Monday 16 January 2017

Renewed calls to shut down Smithfield horse fair

Published 25/03/2011 | 15:00

The Attorney General has been asked to step in to try to shut down one of the country's oldest horse fairs.

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Two men were shot and another viciously sliced open with a slash hook at the last event in Smithfield, Dublin amid claims the monthly market is rife with criminality.

Animal welfare groups also claim the fair is used to buy and sell horses in poor condition on the cheap when owners can no longer afford to keep them.

Lord Mayor Gerry Breen, an outspoken critic of the Smithfield Sunday market, said it should be shut down before someone is killed.

"For many years Dublin City Council has been trying to close down the Smithfield Market because it is a place that has attracted criminal activity and is also a wholly unsuitable location for a horse fair," he said.

"I have been and remain deeply concerned that someone will get seriously injured or killed as a result of the unsuitability of the location of the horse fair."

Mr Breen claimed horses were being bought by young children at Smithfield for as little as eight euro.

"Some of these children have no resources or knowledge about equine care. They are treating these animals like bicycles and will ride them until they die," he said.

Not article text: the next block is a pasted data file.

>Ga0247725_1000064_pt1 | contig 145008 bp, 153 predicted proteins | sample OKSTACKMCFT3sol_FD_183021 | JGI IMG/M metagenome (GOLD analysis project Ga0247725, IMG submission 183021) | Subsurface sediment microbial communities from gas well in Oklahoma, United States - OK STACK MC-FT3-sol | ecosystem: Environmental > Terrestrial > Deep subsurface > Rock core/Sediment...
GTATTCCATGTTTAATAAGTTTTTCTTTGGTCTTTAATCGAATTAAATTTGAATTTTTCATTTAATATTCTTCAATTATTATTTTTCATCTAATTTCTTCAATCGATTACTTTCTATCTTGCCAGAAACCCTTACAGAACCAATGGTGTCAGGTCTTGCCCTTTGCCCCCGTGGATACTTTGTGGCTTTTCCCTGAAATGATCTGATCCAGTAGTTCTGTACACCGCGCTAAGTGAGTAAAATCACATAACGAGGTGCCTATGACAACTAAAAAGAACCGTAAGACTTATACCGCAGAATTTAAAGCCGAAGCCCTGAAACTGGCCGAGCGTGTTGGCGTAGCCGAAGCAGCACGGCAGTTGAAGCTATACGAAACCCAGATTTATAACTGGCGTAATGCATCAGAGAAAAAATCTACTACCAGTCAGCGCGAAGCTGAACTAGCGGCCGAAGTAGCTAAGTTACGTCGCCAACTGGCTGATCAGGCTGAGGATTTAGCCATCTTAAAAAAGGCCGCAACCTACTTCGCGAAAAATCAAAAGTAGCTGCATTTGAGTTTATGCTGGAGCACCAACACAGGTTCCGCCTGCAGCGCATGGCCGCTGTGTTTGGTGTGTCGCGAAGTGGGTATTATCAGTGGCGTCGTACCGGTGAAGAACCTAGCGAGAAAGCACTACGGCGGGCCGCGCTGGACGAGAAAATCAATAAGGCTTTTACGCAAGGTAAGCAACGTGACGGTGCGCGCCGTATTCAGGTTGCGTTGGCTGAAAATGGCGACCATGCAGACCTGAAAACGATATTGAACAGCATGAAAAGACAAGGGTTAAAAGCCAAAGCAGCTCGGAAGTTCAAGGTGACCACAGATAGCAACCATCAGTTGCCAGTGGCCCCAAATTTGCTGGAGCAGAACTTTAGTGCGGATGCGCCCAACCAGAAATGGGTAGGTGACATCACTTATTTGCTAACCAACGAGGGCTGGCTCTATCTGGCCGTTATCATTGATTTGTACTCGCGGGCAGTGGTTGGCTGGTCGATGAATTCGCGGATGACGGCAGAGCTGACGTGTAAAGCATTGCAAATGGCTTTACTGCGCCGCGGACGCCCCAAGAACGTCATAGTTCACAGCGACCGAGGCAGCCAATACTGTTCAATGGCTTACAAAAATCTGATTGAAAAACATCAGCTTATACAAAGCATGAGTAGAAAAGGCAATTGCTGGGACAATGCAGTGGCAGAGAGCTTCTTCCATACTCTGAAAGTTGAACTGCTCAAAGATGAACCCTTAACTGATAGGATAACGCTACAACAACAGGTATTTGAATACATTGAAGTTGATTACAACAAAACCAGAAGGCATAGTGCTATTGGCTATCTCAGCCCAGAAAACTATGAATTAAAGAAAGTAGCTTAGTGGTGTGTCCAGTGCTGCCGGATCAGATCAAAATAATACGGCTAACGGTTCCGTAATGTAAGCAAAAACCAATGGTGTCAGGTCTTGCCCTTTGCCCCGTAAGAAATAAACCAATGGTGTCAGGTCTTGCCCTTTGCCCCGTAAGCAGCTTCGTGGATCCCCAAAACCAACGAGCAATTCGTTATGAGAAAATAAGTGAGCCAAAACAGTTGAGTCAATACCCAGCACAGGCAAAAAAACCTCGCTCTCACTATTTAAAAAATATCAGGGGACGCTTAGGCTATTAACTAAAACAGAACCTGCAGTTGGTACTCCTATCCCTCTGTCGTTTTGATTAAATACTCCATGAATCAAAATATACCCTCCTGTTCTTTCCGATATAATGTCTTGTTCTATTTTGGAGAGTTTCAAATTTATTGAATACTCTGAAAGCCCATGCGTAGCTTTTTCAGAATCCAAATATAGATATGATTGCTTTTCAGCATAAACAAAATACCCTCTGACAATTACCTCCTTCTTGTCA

The Dublin Society for the Protection of Animals (DSPCA) has launched a national horse amnesty to assist people struggling to care for their horses. The group has called on people who may want to adopt or foster a horse to register their details.

Jimmy Cahill, DSPCA chief executive, said thousands of horses around the country are not being properly cared for.

"The events in the so-called 'Smithfield Horse Market' last month shone a national light on what we in the Dublin SPCA deal with on a day-to-day basis," Mr Cahill said.

"Images of these fairs and of starving urban horses are being broadcast internationally - it is time that all of the agencies concerned worked together to deliver a collaborative solution to this terrible suffering."

Some 120 horses were brought to the DSPCA last year and half had to be put down.

Dublin City Council has examined options for shutting the centuries-old Smithfield market but has been told it does not have the power to legally close it.

The Lord Mayor has asked the Attorney General Marie Whelan to use her role as guardian of the public interest to ask a judge for a temporary closure order while new legislation is drawn up to shut the inner city fair for good.

"I believe that previously the Attorney General has gone to court to seek such injunctions where the rights of the public may be affected if the court does not grant the relief," Mr Breen said.

"I believe that the rights of the people of Dublin who reside and visit the area may be affected - including their right to safety and not to be exposed to violence - if this fair is allowed to continue."

The Irish Horse Welfare Trust has called on the Government to regulate and find new venue for Smithfield Horse Fair.

The DSPCA is opening a helpline to allow worried owners to try to find homes for horses.



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